An industry's burden of proof...

Too often I would hear people ask open forums for general and specific legal advice and stating very clearly, "I don't want to engage a lawyer." Wait, what? Why wouldn't you seek legal advice from a lawyer? There is no other profession that I can think of where people are more comfortable asking someone with ZERO experience for specialist advice.  It's worse than asking WebMD for a diagnosis.

I am a lawyer - trained, qualified and experienced.  And although I’m proud of my qualifications, my knowledge and my career, when people asked what I did, I never told them.  All I would say was that I “worked in corporate” and hoped that it sounded boring enough to stave off any further questions. Why?  Because I always copped a hard time for being a lawyer.  I have been called an ambulance chaser, a parasite, soulless and more!  All in response to identifying myself as a lawyer.  (For the record, I worked in corporate litigation - not an ambulance in sight.)

For the life of me, I couldn’t work out why there is such a deep seated apprehension to the industry.  So I just asked.  

Here’s what I put out to two Facebook Groups with collectively 65,500 members:

There *seems* to be a recurring theme in a few business groups that I am in where there is an apprehension around seeking legal advice from a lawyer. I know we are so empowered in this DIY age, and certainly when you are hustling, cost is a concern, but sometimes it seems to be a deep-seated inclination to “not get lawyers involved”.

Super curious as to why. Does anyone have any perspectives on this?

Holy Guacamole, hold the coriander! Everyone had an opinion, experience, stance about lawyers - and it wasn't good.  I have to be honest, I was a little shocked.  Ok, that’s not honest.  I was a LOT shocked.  Here’s what was said:

  • Cost

  • Quoting one price and billing another

  • Cost

  • Billing in 6 minute increments for something that only takes 1 minute

  • Cost

  • Getting a huge bill for something that seems basic

  • Cost

What’s the theme?  Cost?  No.  It’s actually value (perceived and actual) and trust. Here’s what I mean by that.  

Yes the comments all said “the hourly rates are too high” or “why do they charge for a block of 6 minutes, when they are just sending off a one paragraph reply?” or even “why should I pay thousands for something generic or that I could even do myself?”.  It is fair to say that they are all about cost, but the issue is actually value.

Clients are focussed on the cost and cannot see the value.  With a lot of posts saying “I don’t understand why I get charged for advice that would have taken 3 minutes to type out.”  Can you see the problem with that?  It might have taken 3 minutes to deliver the answer, but it probably took close to a decade to know the answer.  That’s the problem when services are delivered on costs not value.  

There were many comments about discrepancies between quoting and billing.  This is catastrophic to any working relationship in any industry.  Clients’ expectations must be managed and met - there’s not wiggle room there.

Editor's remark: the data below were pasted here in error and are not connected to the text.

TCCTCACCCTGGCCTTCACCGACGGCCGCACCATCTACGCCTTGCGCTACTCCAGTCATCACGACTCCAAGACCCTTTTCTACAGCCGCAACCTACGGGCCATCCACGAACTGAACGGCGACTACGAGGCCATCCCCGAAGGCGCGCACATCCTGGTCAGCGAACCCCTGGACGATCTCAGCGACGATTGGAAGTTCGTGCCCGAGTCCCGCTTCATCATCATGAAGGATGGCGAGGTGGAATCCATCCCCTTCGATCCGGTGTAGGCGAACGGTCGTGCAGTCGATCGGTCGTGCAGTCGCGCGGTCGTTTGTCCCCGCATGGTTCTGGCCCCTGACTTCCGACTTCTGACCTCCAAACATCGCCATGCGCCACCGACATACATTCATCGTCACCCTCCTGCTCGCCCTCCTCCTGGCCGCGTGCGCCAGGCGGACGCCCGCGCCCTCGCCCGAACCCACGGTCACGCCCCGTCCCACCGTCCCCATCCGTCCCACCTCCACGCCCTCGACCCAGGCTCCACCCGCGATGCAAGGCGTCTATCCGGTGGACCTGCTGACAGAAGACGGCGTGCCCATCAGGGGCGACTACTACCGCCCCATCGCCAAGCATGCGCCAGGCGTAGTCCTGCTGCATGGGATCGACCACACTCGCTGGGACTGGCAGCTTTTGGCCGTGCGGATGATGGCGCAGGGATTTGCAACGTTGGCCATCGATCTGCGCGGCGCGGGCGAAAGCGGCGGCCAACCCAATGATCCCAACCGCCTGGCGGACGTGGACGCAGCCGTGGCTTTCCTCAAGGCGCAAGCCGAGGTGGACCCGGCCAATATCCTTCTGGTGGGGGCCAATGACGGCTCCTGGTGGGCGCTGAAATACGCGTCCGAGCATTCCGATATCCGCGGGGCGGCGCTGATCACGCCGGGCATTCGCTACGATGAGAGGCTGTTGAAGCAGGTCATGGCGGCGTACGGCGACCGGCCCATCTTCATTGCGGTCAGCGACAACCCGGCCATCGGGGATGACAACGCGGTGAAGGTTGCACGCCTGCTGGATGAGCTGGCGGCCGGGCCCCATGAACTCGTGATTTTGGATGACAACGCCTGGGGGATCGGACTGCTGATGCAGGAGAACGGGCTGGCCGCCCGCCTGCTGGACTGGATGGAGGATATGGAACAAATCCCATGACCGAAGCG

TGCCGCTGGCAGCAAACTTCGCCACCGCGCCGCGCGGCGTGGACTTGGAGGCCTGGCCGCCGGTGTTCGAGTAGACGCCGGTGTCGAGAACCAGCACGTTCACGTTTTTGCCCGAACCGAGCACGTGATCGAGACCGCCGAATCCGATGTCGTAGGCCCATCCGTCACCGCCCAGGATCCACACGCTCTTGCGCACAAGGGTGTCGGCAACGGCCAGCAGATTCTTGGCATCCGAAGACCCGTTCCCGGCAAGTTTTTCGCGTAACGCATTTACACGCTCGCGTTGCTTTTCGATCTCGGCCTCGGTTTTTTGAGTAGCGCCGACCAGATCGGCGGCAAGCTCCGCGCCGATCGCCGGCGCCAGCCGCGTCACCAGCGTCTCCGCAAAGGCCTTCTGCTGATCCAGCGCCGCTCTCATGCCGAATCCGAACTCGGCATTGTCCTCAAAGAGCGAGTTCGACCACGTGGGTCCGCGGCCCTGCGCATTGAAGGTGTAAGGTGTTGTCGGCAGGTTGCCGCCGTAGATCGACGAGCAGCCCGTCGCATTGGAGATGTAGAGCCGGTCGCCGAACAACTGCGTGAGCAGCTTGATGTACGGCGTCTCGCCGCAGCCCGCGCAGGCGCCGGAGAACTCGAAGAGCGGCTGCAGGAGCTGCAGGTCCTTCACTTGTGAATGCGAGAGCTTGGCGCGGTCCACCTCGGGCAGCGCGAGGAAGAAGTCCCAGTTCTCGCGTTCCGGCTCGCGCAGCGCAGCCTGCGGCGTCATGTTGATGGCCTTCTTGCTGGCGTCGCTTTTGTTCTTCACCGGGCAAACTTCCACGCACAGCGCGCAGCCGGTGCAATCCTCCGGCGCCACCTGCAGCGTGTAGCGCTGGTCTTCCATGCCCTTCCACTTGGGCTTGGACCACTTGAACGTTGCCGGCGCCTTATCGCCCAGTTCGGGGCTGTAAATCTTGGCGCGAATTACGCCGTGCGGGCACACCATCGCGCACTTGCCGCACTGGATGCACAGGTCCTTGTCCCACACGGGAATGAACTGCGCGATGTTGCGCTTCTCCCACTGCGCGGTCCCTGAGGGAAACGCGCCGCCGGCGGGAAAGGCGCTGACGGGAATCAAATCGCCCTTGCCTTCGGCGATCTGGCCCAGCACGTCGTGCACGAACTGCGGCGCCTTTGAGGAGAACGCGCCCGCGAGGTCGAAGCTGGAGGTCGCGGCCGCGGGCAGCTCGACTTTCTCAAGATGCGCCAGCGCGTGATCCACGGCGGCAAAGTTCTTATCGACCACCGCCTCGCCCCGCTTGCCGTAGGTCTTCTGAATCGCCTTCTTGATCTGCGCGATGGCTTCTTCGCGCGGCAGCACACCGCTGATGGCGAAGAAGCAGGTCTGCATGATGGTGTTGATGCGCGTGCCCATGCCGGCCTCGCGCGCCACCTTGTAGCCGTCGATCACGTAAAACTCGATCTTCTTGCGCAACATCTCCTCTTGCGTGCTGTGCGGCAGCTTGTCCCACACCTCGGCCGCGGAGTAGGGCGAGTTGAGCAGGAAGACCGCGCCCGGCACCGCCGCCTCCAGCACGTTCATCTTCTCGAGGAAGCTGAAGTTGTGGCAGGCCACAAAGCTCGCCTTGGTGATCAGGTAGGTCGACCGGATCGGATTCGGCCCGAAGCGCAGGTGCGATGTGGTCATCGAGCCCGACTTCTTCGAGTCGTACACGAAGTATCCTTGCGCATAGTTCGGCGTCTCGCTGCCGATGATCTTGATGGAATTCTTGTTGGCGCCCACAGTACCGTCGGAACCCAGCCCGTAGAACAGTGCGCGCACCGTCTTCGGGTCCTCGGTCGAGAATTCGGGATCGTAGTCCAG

Now I’ve been out of private practice for some time now, so posing the question was just an interesting thing to do on my Thursday morning commute - I can’t really say I have a vested interest in the profession.  But I am still a profession service provider and in reality questions of value and trust are not just confined to the legal profession - no business can thrive without it.

So, not just those in the legal industry, but to anyone providing professional services:

The value that you bring to your client must exceed your cost.

You want to stop haggling costs with leads and clients?  Show them your value.  Don’t focus on the $550/hour fee, highlight that your franchising agreement facilitates a $25,000 transaction in favour of your client or that your supplier contract will protect them from refunds or indemnifications due to someone else’s error.  Don’t charge $55 for an email that says, “Yes, should be fine.” Charge $110 for an email that gives a response, but also explains the rationale, pitfalls of other alternative scenarios and equip your client with knowledge so that they may make an informed decision now and in the future.  

When a client has no choice but to see your value, your cost is marginal. Clients will not look for your value - it is up to you to show them.

Each client is individual and unique - you need to give a shit about that.

Never ever rinse and repeat. Now, I’m all for templates, pro formas and designed systems.  I appreciate the skill and the knowledge that is required to put any of those babies together.  But your client must trust you and they will not trust you, and consequently be confident in your skills, if you have not even bothered to get to know them and their business.

Listen.  With your ears, not your wallet.

If you are providing services for the sake of making money, reconsider your business.  When you listen to you client, understand their needs and goals, give them value, the profit comes.  If you chase the profit, it will be clear as day - you’ll have no trust and they will openly ask you, “what the f*ck am I paying you for?”.

Don't be afraid to ask a question that you know does not have a nice answer.

Life is not always rosy and you make mistakes, or even inherit them.  The biggest mistake of all is to not do something about it.  Failure is only failure if you accept it.  So be brave and ask you market, "why are you apprehensive about engaging me?".  Ask a client, "what could I have done better for you?".  And be prepared to hear the answer.

As for my buddies in the legal industry? You can change the perception. You are incredibly skilled and experienced, but your clients just aren’t seeing it.  Step away from the cost model and move to the value proposition. It will pay off.